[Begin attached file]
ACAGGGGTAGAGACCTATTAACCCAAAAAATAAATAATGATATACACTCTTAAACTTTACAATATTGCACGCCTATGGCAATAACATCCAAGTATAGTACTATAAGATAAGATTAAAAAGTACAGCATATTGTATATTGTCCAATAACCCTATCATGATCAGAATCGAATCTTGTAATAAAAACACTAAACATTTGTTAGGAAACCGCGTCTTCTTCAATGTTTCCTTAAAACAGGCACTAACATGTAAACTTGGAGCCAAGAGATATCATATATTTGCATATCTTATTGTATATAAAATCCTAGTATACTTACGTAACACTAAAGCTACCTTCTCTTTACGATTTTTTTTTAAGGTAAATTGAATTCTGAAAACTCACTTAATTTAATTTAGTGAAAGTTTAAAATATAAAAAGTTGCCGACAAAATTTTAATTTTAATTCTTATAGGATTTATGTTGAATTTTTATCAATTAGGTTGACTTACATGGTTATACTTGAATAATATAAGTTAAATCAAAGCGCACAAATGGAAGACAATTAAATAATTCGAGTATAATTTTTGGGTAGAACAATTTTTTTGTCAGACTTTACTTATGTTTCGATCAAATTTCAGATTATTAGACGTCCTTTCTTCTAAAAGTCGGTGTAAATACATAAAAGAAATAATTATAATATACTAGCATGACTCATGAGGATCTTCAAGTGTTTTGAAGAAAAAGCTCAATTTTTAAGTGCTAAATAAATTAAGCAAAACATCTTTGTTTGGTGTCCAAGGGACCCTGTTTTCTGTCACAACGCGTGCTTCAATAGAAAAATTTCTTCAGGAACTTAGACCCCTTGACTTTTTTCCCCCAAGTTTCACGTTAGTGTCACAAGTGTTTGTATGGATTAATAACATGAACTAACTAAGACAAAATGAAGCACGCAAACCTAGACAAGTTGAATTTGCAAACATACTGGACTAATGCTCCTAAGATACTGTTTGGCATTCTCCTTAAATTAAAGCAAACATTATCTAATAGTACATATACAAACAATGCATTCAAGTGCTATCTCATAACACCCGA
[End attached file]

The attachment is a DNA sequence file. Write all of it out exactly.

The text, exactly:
ACAGGGGTAGAGACCTATTAACCCAAAAAATAAATAATGATATACACTCTTAAACTTTACAATATTGCACGCCTATGGCAATAACATCCAAGTATAGTACTATAAGATAAGATTAAAAAGTACAGCATATTGTATATTGTCCAATAACCCTATCATGATCAGAATCGAATCTTGTAATAAAAACACTAAACATTTGTTAGGAAACCGCGTCTTCTTCAATGTTTCCTTAAAACAGGCACTAACATGTAAACTTGGAGCCAAGAGATATCATATATTTGCATATCTTATTGTATATAAAATCCTAGTATACTTACGTAACACTAAAGCTACCTTCTCTTTACGATTTTTTTTTAAGGTAAATTGAATTCTGAAAACTCACTTAATTTAATTTAGTGAAAGTTTAAAATATAAAAAGTTGCCGACAAAATTTTAATTTTAATTCTTATAGGATTTATGTTGAATTTTTATCAATTAGGTTGACTTACATGGTTATACTTGAATAATATAAGTTAAATCAAAGCGCACAAATGGAAGACAATTAAATAATTCGAGTATAATTTTTGGGTAGAACAATTTTTTTGTCAGACTTTACTTATGTTTCGATCAAATTTCAGATTATTAGACGTCCTTTCTTCTAAAAGTCGGTGTAAATACATAAAAGAAATAATTATAATATACTAGCATGACTCATGAGGATCTTCAAGTGTTTTGAAGAAAAAGCTCAATTTTTAAGTGCTAAATAAATTAAGCAAAACATCTTTGTTTGGTGTCCAAGGGACCCTGTTTTCTGTCACAACGCGTGCTTCAATAGAAAAATTTCTTCAGGAACTTAGACCCCTTGACTTTTTTCCCCCAAGTTTCACGTTAGTGTCACAAGTGTTTGTATGGATTAATAACATGAACTAACTAAGACAAAATGAAGCACGCAAACCTAGACAAGTTGAATTTGCAAACATACTGGACTAATGCTCCTAAGATACTGTTTGGCATTCTCCTTAAATTAAAGCAAACATTATCTAATAGTACATATACAAACAATGCATTCAAGTGCTATCTCATAACACCCGA